Group calls for resignation of U official over spiked film

The controversy over the University of Minnesota’s spiking of a documentary about pollution in the Mississippi River is either a huge story, or has been managed into a huge story by the way it’s been handled. The U canceled the premiere of Troubled Waters, and then has issued — through released statements — differing specifics about the reason why, giving rise to assertions that it was to protect the interests of agriculture.

This afternoon, the Land Stewardship Project issued a news release calling for the resignation of Karen Himle, the university’s vice president of relations.

Here’s the release:


Calling her handling of the cancellation of the documentary film Troubled Waters an “outrageous affront to science in the public interest,” the Land Stewardship Project (LSP) today called for the resignation of University of Minnesota Vice President of University Relations Karen Himle. LSP is also calling for the film to be shown as scheduled in October and for U of M officials to execute a full review of how public relations concerns and corporate agriculture interests trumped the public good when Himle made the decision to pull the film.

“This appears to be a blatant example of the U of M putting corporate PR ahead of the public good,” said LSP’s Associate Director Mark Schultz.

“Whether the film was pulled because of direct pressure from corporate ag interests, or whether U officials did it of their own accord, the result is the same: censorship has seriously hobbled the school’s attempt to become a world class research and educational institution.”

On Sept. 15, the Twin Cities Daily Planet broke the story that Himle had canceled the premiere of the documentary Troubled Waters: A Mississippi River Story at the Bell Museum of Natural History Oct. 3, and on Twin Cities Public Television Oct. 5. The film, which was directed by Emmy and Peabody award-winning filmmaker Larkin McPhee, was funded primarily with public funds and made on contract for the Bell Museum.

It describes how excessive nutrient run-off from farm fields is a major contributor to a dead zone in the Gulf of Mexico. The film features interviews with farmers, top scientists and other experts, and shows how conservation-minded farmers of all types are working to limit or even eliminate runoff into our waters. Scientists, funders and others who have viewed the film say it provides a balanced, scientifically accurate portrayal of the dead zone issue, and offers real solutions for fixing the dead zone problem.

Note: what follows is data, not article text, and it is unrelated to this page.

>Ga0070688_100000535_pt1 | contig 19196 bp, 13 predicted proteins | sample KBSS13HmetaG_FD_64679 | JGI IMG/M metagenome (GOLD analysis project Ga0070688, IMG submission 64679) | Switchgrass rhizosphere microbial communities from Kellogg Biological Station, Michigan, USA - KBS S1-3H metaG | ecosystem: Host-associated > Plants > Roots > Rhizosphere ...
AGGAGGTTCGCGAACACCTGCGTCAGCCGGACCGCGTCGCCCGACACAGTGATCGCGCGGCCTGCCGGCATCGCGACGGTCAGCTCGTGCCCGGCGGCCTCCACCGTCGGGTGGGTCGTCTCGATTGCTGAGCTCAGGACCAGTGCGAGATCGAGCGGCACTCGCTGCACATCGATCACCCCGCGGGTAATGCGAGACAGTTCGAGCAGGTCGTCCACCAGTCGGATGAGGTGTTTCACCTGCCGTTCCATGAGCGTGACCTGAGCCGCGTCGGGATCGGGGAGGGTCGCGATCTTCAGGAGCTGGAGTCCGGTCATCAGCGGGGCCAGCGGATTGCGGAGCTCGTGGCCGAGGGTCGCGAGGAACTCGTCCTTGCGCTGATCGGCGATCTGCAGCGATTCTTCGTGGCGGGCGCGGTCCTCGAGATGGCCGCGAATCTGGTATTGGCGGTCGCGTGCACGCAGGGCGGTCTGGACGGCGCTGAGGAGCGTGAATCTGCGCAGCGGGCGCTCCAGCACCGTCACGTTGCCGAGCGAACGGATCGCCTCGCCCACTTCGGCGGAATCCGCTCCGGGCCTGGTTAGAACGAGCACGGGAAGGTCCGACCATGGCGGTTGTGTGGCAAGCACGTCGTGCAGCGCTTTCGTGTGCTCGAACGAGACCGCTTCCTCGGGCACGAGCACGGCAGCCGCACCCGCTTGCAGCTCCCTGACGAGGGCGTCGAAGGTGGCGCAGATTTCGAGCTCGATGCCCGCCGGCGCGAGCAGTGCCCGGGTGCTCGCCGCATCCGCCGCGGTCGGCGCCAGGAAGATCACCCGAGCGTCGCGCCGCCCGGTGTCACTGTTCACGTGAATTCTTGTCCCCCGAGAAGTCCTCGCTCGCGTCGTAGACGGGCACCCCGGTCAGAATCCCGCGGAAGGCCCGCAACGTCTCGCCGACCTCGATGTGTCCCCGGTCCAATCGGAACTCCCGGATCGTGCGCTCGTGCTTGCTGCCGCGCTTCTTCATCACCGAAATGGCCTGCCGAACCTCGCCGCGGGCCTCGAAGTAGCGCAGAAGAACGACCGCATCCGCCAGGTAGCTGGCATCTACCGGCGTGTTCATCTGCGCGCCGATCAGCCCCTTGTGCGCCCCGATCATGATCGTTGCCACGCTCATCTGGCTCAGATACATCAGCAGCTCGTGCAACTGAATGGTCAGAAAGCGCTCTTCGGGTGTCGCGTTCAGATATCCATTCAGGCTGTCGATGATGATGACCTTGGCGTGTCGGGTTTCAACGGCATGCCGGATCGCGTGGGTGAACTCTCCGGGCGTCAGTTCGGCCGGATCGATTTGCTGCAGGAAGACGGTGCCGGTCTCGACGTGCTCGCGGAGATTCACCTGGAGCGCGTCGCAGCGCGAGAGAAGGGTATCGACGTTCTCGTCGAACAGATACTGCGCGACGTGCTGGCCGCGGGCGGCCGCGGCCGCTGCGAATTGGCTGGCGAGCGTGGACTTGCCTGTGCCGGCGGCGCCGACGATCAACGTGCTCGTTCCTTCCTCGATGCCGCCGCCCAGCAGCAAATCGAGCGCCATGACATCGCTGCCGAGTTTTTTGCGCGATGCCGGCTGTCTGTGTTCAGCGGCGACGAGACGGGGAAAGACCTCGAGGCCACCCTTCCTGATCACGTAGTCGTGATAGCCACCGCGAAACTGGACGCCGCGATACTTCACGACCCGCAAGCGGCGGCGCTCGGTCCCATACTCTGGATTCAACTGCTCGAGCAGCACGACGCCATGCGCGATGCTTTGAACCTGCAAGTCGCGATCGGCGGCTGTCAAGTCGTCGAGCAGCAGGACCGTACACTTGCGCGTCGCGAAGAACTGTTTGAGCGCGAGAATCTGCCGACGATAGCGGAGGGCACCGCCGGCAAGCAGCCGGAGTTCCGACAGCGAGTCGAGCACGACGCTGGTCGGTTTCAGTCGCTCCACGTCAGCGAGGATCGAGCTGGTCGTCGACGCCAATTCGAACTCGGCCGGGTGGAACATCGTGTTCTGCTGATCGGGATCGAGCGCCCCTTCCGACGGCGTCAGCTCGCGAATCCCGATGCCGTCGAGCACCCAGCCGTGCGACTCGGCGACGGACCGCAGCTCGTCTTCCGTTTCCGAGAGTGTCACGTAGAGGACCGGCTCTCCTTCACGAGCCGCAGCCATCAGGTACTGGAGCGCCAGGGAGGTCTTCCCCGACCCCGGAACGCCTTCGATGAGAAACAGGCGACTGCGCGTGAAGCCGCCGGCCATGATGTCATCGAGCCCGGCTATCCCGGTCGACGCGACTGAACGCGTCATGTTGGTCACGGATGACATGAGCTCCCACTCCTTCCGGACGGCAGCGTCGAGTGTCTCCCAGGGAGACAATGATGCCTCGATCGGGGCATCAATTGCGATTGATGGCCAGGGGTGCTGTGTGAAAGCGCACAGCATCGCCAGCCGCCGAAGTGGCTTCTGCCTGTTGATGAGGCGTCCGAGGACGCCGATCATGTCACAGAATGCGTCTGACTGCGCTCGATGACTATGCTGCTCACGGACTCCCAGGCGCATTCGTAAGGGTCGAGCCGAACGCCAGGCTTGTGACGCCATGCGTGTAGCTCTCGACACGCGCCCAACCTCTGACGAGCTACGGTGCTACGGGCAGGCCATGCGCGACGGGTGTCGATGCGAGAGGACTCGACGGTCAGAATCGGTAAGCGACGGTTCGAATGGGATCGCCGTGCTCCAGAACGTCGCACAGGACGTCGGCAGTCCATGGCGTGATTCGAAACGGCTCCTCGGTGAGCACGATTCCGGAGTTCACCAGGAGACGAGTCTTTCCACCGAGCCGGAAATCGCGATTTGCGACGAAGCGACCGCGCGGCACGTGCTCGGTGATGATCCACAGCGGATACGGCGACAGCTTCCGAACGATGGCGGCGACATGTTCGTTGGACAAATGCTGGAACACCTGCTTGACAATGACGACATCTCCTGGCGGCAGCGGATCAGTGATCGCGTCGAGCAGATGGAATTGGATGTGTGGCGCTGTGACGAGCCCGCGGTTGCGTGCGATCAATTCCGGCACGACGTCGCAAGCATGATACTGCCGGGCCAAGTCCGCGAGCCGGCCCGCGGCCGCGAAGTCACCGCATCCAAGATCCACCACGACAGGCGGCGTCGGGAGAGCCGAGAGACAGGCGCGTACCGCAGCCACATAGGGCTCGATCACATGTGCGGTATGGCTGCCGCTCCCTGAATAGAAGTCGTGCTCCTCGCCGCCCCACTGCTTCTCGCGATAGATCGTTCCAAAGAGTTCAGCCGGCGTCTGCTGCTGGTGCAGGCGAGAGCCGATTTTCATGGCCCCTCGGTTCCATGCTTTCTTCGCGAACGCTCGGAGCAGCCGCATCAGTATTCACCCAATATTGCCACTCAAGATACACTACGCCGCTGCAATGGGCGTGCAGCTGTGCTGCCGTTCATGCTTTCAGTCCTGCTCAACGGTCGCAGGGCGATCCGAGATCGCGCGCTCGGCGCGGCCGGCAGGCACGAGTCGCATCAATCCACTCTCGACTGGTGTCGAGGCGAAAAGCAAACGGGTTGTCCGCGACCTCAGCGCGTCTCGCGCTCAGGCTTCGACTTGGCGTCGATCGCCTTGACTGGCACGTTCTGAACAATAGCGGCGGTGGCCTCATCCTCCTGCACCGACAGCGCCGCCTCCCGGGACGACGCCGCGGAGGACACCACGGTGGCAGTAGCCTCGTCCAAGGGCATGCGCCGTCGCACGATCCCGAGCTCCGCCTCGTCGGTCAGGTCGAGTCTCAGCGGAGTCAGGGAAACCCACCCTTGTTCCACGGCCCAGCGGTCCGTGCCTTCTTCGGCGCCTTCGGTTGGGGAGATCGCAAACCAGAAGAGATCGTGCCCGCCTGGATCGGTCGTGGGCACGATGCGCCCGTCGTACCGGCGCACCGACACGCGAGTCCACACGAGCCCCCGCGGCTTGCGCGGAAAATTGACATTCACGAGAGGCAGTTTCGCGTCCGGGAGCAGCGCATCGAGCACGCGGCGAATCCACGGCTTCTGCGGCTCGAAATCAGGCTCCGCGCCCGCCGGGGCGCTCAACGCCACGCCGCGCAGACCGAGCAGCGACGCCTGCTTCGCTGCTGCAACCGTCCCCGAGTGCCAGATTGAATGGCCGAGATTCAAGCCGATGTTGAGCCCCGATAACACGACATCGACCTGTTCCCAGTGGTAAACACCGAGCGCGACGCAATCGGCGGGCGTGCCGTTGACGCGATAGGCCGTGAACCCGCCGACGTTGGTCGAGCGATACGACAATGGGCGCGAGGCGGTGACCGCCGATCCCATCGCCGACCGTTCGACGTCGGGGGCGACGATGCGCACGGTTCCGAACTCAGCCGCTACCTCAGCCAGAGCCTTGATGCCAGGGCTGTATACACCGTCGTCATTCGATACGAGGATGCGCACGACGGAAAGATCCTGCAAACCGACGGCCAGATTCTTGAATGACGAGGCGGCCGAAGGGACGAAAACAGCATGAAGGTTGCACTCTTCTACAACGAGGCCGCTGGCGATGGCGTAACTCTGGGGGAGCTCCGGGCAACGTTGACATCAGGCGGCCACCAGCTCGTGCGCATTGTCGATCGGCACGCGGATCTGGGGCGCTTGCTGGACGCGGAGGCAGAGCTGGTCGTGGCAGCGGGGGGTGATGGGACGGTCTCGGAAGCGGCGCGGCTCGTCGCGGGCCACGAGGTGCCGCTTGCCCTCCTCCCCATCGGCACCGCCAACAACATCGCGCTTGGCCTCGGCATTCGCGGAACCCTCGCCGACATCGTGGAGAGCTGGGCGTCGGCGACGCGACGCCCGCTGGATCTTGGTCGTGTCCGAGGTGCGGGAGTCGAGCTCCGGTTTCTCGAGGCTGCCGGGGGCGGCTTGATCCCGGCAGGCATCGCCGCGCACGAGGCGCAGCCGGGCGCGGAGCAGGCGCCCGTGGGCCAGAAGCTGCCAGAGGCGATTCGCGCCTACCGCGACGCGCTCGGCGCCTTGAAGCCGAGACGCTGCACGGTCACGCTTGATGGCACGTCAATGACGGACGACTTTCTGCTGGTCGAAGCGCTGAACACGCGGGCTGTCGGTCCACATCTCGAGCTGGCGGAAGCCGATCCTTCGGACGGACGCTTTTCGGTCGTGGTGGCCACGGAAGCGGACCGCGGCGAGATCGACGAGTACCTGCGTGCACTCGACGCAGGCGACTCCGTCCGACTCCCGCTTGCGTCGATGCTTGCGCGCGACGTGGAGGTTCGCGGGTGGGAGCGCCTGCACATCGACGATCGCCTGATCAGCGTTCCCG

“Unfortunately, corporate ag interests, committed to the current system of mono-cropping corn and soybeans, are frequently intolerant of suggestions that farming changes are needed to improve water quality,”

said Schultz. “Even more unfortunately, certain U of M officials appear to be just as intolerant of open discussion of this issue.”

Since the canceling of the film’s premiere was made public, U of M President Robert Bruinink’s office has been flooded with phone calls and e-mails from Minnesotans concerned about this issue. Of particular concern is that Himle was allowed to pull a film on agriculture and the environment despite a clear conflict of interest. Himle is closely connected to corporate ag interests: her husband is John Himle, former director of the Agri-Growth Council, a corporate agriculture lobbying group, and he is currently director of Himle Horner, a PR firm that does work for the Agri-Growth Council.

Since the film’s cancellation was made public, U of M officials have changed their story repeatedly about why Troubled Waters is supposedly unacceptable for public viewing. An initial claim was that the film’s “science” needed to be reviewed by the Legislative Citizen Commission on Minnesota Resources (LCCMR), the major source of funding for the project. However, LCCMR officials have said they found it “quite balanced.” University officials later admitted the film was scientifically accurate but claimed it was “unbalanced.”

“There is good work going on at the U on innovative ways we can produce food while protecting the environment,” said Schultz. “But this action around Troubled Waters has damaged the school’s research and education mission. If the U of M is to regain the trust of the state’s citizens as an institution that puts public interests ahead of corporate PR concerns, then it needs to take immediate steps to show the film and dismiss Himle.”

  • Marissa

    By “corporate PR concerns,” the Land Stewardship Project means donations and research grants. Quite the conundrum: bite the corporate hand that feeds or make a decision that could become a PR disaster and alienate alumni and the general public (who the U also relies on for $ through taxes and donations).

  • John O.

    Here’s a question for the U of M to ponder: If the documentary had been shown as originally planned, they would likely have been criticized by some of their corporate contributors and allied advocacy groups. However, it is likely this would have been done quietly in the plush confines of Morrill Hall. The documentary itself would have probably had some traction, but it would have had a shorter run in the news cycle.

    Hasn’t the administration from the U of M instead generated even more unwanted interest and publicity through its own actions?

  • Bob

    I just called President Bruininks office (612-626-1616) to voice my concern and was told that reports Karen Himle made the decision is a “rumor”. Several media sources and several Universtiy officials have made statments that clearly indicante Himle made the decision. Why does the U continue to misinform the public? When will they come clean?

  • John O.

    They certainly won’t call a presser, Bob. They do not want to risk having to answer any follow up questions about the sorry state of Golden Gopher football. :-)